The protocol, accordingly, displays both the variable and invariable aspects of this generative cruelty through which thought and matter develop new opportunities for disturbing one another. Each instance of this cruelty contains a manipulation of matter by thought and a twisting of thought by matter.(…) Proceeding becomes a matter of following a new choice of disequilibrium that opens up a new path or transit, and with that new constraints which bring into view new affordances of action (p. 10). Negarestani tries to describe nothing less than the creative process itself, the finding of new disequilibriums with their exclusive sets of constraints and the ensuing dealings and decisions based on these constraints. These changing and alternating disequilibrium ripped open by instances of abstraction need an equally flexible approach that nevertheless keeps in mind underlying patterns: In a sense, what Moulène calls protocols are generic names for embodied procedures that demand changes of approach, perspective and even techniques of manipulation depending on how the interactions between thought and matter evolve and ramify (p. 10).
Moulène selects above described procedural, disequilibrium-states within abstract processes, translates them and integrates them into his art. Negarestani: Abstraction strives to overturn this equlibrium by alternating between the forces of thought and the forces of matter, the intelligible and the sensible, and then capturing the new formation or variation in a higher state of stability before resuming the process by inventing new strategies of destabilization. This is how abstraction takes shape, as a program of transcendental torture par excellence through which thought expands its frontiers. For Moulène, each art object (be it a geometrical figure or a human body, a noose or a nude) captures a variation or a phase of this transcendental torture, hypostatizing the unnerving tipping point between the disincarnating faculties of thought and the incarnating powers of matter (p. 16)
This description of inner workings and decision sounds like the creation of an organic, virus-type entity that is in constant search for ‘new modes of disturbance’: The fundamentally and persistently disquiting dimension of Moulène’s work is the rediscovery of abstraction as a force of thought which, by cutting into sensible matter, awakens a whole family of perturbing and unapprehended material forces and behaviours which are mirrored back to us as vaguely familiar objects or abstract geometrical constructs (p. 21). It is precisely the tension of abstraction that Moulène seeks to highlight and reactivate within any framework or narrative, be it political, libidibal or mathematical (p. 28).
Sometimes Torture Concrete feels as if Negarestani applied ideas from his essay Labor of the Inhuman onto Moulène’s work. Torture Concrete is very structural in its approach to Moulène’s work, Negarestani analyses the ‘abstraction machine’ behind the work, its structural, nested anatomy and shape, its procedural functioning and the mirroring of its parts as well as its structure as a whole. This is probably a good thing. Negarestani set up his own rational and self-improving vectors in the Inhuman essay and Torture Concrete shows how much he stands by his own concepts. After all, as Negarestani Moulène is interested in transformations and transitions of meaning and images, in disequilibrium and re-stabilization processes within images or abstract entities, abstraction torture procedures or protocols; they share structural common denominators that accept constant navigational self-adaption and a distinct, vectorial spirit. As said before, the inclusion of Moulène’s work in black and white would have added to the conversational nature of the book (Negarestani’s determined way of writing and concept building can easily take over and push aside the visual aesthetic experience one encounters when visiting the exhibition). But there is also this fluid, organic development in Negarestani’s style and I hope he will continue to write about art he appreciates, as rarely before have creative inner workings been described as accurately and precisely as in Torture Concrete.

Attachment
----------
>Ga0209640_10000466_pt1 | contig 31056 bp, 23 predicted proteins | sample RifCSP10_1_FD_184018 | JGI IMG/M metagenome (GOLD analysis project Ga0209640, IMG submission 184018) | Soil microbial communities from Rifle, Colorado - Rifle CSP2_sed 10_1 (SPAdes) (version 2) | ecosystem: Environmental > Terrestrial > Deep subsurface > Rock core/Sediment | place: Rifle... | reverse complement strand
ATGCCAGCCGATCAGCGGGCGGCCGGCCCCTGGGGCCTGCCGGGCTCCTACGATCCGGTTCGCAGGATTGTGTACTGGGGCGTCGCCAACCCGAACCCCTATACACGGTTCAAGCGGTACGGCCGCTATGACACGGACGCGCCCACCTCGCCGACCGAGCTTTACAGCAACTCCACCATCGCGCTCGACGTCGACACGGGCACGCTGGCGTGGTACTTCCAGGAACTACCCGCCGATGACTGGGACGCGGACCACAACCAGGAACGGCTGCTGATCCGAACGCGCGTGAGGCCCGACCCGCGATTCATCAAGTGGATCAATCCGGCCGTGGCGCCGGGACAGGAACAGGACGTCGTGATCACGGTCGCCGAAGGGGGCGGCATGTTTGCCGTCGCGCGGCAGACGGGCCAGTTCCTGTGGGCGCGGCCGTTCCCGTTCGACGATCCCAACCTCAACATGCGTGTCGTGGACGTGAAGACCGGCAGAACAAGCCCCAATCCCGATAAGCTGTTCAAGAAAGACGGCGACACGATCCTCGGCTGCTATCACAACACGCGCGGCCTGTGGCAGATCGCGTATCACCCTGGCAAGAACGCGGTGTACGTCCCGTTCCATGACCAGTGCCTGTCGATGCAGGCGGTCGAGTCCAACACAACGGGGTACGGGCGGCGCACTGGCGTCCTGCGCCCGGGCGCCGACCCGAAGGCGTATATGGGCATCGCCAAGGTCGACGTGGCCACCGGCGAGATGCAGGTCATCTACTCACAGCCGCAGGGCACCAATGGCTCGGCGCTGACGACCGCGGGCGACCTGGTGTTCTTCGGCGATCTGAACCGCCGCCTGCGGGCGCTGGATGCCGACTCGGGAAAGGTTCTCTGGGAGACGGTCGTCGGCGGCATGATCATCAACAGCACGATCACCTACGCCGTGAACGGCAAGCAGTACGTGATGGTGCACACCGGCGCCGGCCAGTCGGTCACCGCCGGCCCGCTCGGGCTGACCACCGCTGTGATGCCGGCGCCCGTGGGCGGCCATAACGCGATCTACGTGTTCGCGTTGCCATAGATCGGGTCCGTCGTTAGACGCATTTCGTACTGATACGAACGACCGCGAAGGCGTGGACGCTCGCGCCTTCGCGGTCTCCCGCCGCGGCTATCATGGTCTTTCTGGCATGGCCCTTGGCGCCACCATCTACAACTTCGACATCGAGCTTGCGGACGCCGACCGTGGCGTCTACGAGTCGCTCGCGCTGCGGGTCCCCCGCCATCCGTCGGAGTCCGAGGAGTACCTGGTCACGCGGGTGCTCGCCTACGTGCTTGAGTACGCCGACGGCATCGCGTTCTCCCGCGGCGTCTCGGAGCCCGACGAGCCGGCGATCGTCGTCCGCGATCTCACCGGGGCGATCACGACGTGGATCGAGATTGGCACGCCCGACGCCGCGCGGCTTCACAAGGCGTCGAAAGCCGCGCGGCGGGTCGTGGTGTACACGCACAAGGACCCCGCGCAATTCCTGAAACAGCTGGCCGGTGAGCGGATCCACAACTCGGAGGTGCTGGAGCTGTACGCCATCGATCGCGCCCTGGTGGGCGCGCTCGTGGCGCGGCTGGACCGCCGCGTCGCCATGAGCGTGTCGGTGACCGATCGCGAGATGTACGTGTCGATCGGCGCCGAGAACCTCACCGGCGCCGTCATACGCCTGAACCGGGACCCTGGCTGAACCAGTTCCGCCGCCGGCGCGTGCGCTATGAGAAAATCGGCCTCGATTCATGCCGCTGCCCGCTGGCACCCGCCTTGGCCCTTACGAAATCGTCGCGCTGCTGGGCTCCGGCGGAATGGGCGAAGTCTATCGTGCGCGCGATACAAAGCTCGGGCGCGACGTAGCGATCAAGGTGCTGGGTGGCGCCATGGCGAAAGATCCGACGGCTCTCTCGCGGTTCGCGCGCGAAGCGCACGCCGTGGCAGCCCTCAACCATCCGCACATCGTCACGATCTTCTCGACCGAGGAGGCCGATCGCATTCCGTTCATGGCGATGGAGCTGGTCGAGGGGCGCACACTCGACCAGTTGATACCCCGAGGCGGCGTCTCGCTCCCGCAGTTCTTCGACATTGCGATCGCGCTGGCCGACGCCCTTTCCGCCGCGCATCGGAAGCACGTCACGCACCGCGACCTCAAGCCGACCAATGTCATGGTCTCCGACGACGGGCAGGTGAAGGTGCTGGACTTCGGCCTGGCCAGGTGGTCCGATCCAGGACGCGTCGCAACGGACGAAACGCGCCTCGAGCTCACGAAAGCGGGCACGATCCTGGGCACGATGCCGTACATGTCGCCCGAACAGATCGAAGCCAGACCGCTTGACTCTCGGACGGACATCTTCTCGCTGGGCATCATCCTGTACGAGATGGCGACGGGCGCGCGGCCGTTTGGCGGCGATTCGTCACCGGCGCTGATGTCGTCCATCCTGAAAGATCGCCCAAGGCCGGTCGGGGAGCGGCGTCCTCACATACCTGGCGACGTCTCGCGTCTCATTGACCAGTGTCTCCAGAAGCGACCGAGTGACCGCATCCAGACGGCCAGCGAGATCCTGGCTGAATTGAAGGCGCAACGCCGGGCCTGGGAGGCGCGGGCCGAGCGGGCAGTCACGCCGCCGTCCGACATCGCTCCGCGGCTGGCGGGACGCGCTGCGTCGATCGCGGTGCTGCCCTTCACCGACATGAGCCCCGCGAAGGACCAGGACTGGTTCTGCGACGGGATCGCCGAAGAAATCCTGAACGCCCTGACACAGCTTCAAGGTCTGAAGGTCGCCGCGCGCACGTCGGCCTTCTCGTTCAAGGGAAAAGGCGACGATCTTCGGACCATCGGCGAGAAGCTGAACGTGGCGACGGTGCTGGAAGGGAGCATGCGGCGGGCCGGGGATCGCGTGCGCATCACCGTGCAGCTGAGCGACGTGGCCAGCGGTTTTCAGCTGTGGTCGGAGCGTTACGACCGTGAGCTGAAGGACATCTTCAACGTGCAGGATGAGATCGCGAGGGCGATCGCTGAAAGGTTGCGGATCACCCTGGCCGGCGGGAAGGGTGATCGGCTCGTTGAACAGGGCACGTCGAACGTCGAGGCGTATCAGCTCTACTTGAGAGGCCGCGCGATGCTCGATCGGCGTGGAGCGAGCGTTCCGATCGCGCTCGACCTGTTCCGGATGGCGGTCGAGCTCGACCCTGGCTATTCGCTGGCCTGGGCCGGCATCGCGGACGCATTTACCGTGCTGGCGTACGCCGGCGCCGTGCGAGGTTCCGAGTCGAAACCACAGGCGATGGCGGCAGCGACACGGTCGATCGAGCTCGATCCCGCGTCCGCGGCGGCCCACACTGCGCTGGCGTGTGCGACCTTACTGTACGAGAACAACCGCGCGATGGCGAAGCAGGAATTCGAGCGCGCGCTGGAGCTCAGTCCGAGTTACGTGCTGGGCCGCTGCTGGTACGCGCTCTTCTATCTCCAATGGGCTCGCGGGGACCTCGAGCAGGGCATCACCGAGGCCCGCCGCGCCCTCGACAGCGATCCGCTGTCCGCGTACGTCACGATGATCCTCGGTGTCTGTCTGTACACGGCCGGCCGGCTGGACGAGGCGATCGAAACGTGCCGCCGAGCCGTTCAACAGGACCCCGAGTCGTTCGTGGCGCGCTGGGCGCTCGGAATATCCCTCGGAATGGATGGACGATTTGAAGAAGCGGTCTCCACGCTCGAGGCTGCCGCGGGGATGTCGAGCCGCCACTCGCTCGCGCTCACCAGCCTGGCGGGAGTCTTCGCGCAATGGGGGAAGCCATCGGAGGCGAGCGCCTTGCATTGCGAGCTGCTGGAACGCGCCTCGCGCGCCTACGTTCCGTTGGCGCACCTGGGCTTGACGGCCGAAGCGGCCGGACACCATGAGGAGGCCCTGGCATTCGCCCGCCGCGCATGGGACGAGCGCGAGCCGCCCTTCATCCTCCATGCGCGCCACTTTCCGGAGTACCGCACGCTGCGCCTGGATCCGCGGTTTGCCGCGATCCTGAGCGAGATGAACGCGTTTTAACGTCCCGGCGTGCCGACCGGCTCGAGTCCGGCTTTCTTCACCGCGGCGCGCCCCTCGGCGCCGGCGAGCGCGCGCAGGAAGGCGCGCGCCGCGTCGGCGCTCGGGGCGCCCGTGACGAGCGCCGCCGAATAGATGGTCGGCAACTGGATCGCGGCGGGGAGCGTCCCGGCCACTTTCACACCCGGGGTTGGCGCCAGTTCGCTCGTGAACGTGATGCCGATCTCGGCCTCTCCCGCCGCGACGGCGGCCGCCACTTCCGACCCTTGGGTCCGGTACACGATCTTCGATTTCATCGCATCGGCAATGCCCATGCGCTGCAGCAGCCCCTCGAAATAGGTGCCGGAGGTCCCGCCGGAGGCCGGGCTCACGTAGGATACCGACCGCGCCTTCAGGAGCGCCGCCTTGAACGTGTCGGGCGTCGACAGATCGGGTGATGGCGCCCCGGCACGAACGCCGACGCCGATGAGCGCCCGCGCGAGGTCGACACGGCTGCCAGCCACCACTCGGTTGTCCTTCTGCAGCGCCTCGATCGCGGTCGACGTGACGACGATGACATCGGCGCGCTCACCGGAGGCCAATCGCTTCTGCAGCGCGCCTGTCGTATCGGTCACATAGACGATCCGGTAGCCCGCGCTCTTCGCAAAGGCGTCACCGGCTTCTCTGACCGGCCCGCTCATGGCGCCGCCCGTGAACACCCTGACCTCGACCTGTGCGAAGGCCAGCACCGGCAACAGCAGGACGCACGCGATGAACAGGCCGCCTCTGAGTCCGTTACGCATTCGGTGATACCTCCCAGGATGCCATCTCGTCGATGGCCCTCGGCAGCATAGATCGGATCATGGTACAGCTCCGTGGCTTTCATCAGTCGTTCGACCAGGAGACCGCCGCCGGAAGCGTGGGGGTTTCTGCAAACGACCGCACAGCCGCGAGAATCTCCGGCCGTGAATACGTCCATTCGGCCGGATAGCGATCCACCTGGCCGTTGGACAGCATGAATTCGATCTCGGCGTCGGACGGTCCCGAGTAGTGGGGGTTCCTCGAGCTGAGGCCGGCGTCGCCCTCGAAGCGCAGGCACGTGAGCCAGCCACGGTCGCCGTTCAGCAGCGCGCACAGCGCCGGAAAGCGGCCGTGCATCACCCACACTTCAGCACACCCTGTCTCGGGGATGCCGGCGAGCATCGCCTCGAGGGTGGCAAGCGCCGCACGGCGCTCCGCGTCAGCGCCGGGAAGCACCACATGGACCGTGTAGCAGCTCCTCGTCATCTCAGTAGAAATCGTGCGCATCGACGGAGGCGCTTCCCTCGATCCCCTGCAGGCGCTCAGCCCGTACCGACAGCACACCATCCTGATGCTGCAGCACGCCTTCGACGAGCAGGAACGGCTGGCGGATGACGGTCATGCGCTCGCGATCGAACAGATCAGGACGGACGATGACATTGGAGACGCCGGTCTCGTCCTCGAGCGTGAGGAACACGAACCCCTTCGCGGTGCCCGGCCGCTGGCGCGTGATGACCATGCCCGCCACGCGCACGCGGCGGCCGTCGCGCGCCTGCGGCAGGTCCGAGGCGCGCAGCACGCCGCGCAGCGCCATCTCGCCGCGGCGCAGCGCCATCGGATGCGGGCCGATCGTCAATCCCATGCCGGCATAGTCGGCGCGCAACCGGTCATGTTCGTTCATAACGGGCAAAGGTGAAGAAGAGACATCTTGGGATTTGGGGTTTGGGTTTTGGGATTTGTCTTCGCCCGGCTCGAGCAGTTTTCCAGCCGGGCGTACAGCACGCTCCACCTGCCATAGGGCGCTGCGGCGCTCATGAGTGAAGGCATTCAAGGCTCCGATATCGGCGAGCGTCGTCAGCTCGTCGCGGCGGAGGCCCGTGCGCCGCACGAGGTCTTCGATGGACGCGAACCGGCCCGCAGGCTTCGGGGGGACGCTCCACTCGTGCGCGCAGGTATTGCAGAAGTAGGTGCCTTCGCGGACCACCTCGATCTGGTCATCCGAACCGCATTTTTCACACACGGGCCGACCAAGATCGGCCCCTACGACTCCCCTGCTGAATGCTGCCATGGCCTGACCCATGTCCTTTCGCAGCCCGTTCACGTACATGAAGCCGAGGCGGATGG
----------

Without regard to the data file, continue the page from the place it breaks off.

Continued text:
Some additional thoughts on the book. The essay is a remarkable experiment in elastic thinking and, as said before, a unique approach to writing about artistic creation. Yet somehow, despite all the goodwill and precision, the book does not really help to understand what Moulène is doing. It might elucidate some works in the exhibition, especially the knot sculptures which Negarestani writes about in the knotty second part of the essay. With reason and logic, Negarestani tries to unwind the knot that is Moulène himself. Moulène is messy though. A productive, compelling messiness. Like his complex and diverse artworks, Moulène remains a shapeshifter and is hard to pin down. Depite his apparent theoretical and conceptual seriousiousness, Moulène is also a trickster who can adapt and change his stance, not only towards subject matter, but also towards interview partners (seen at an interview at London’s ICA). We know that Negarestani likes Moulene’s work, why not breath a little and admit Moulène’s contradictions connected to his abstraction protocols? The deep link between abstraction and contradiction? Ok maybe that is torture itself, the ground of torture…
Negarestani makes valuable points and gives deep insights into the matter of abstraction – the essay is a marriage of elusiveness and strange precision and manages to glimpse into Moulène’s labyrinthine, torture garden-like mind. Torture Concrete might in fact be a hidden and perhaps ironic description not only of Moulène’s art, but of Moulène himself, a master torturer of sorts, in the sense of a master escape artist, who refuses to be pinned down easily, therefore torturing those who want to know him better. In this sense Negarestani is in a challenging position. Trying to catch a beloved escape professional, the writer increasingly realizes that he must rely on his own writing and thinking in order to put the words down that finally become the essay. Torture Concrete is dynamic because of this underlying thriller-like catch me if you can movement.
The torture and point in the flesh terminology has therefore a meta quality about cultural production itself and thematises the gap and potentially rich area between the creator (the selector of strata of abstraction) and the receiver. In other words, instances of concrete torture and the ensuing dialogs, essays and discussions make what appears to be culture.
Jean-Luc Moulène, Torture Concrete, Miguel Abreu Gallery, New York 2014: